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The Lunar Science Natural Language Information System: Final Report

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  • A9,com (Amazon)
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... QA systems are some of the oldest NLP tasks and have existed since the 1960s [11]. Among the earliest question-answer systems are BASEBALL [12] and LUNAR [13]. BASEBALL, which answers questions about baseball game stats, was implemented in 1961. ...
... QA systems are employed in a wide range of real-world applications, including the medical field [20], scientific facts [13], virtual personal assistants [21], virtual museum guides [22], client support conversational agents [23], the cultural heritage domain [24], entertainment (e.g., baseball statistics) [12], customer care chat systems [25], and search engine enhancement. ...
Article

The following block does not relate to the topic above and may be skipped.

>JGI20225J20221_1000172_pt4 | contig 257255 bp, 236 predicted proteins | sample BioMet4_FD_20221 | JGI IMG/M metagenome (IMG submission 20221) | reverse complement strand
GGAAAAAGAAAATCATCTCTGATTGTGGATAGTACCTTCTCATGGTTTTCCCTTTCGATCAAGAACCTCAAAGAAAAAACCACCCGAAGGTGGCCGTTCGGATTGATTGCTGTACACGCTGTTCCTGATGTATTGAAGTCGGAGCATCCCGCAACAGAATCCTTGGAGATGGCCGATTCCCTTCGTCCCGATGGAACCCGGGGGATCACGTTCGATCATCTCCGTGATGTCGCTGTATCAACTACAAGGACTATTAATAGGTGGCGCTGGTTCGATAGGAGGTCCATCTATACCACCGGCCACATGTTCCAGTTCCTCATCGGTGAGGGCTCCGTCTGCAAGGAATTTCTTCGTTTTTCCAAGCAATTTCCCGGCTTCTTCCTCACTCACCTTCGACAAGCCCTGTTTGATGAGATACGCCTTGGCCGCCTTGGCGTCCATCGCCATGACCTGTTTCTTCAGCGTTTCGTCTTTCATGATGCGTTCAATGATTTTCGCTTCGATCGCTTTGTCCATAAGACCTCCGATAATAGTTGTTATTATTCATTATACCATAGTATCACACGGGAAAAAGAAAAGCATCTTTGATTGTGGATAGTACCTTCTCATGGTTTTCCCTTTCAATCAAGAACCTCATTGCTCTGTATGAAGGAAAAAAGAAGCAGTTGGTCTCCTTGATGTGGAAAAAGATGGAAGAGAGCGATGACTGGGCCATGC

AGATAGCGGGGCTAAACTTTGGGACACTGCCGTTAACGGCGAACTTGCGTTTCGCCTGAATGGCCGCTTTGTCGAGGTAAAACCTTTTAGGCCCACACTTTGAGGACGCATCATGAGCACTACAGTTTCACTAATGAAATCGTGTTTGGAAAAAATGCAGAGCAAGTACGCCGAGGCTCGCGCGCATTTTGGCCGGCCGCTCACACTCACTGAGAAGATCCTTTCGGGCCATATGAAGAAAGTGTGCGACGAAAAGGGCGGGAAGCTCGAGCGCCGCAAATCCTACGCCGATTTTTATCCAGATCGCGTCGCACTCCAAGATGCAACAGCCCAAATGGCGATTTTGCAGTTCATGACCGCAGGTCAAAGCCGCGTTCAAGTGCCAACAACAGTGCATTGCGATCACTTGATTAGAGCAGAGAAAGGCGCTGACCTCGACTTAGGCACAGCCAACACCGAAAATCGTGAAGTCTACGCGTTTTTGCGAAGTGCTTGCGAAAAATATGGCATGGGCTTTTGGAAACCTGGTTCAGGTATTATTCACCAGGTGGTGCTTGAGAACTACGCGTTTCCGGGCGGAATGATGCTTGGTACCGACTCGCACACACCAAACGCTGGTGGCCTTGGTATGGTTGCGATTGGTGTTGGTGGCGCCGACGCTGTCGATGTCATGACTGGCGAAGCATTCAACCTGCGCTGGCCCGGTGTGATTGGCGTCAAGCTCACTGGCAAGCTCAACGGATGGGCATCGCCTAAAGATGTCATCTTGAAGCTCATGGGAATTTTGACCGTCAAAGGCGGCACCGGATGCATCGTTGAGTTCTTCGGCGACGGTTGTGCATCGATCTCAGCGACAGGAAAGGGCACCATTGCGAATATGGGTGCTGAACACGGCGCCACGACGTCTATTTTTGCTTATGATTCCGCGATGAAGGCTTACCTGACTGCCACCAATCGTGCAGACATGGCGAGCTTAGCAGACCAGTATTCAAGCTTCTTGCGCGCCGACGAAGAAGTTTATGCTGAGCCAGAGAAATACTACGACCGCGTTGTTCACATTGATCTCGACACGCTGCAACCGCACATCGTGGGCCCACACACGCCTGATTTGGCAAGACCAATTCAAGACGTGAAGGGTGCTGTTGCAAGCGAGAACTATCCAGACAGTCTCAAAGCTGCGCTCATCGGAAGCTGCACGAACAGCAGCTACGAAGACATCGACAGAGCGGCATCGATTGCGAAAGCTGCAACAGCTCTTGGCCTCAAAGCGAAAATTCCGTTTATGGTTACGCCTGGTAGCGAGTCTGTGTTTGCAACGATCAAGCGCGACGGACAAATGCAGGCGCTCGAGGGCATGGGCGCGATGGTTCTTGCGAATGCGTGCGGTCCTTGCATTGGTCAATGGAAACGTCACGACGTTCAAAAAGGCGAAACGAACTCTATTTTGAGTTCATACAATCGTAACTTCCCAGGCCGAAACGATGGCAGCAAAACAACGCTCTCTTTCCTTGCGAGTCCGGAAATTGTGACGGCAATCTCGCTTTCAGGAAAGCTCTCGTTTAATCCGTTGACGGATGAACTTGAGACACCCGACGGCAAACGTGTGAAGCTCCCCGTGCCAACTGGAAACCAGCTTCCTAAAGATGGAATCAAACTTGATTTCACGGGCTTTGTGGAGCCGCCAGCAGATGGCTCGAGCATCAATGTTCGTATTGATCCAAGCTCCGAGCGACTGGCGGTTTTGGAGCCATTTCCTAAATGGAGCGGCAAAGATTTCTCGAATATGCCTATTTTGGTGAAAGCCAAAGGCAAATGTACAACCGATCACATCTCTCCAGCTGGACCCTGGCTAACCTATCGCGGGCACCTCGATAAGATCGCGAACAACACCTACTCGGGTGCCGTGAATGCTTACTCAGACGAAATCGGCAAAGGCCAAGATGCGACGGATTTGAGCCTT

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With the rapid increase of Arabic content on the web comes an increased need for short and accurate answers to queries. Machine question answering has appeared as an important emerging field for progress in natural language processing techniques. Machine learning performance surpasses that of humans in some areas, such as natural language processing and text analysis, especially with large amounts of data. There are two main contributions of this research. First, we propose the Tawasul Arabic question similarity (TAQS) system with four Arabic semantic question similarity models using deep learning techniques. Second, we curated and used an Arabic customer service question-similarity dataset with a 44,404 entries of question–answer pairs, called “Tawasul.” For TAQS, first, we use transfer learning to extract the contextualized bidirectional encoder representations from transformers (BERT) embedding with bidirectional long short-term memory (BiLSTM) in two different ways. Specifically, we propose two architectures: the BERT contextual representation with BiLSTM (BERT-BiLSTM) and the hybrid transfer BERT contextual representation with BiLSTM (HT-BERT-BiLSTM). The hybrid transfer representation combines two transfer learning techniques. Second, we fine-tuned two versions of bidirectional encoder representations from transformers for Arabic language (AraBERT). The results show that the HT-BERT-BiLSTM with the features of Layer 12 reaches an accuracy of 94.45%, where the fine-tuning of AraBERTv2 and AraBERTv0.2 achieve 93.10% and 93.90% accuracy, respectively, for the Tawasul dataset. Our proposed TAQS model surpassed the performance of the state-of-the-art BiLSTM with SkipGram by a gain of 43.19% in accuracy.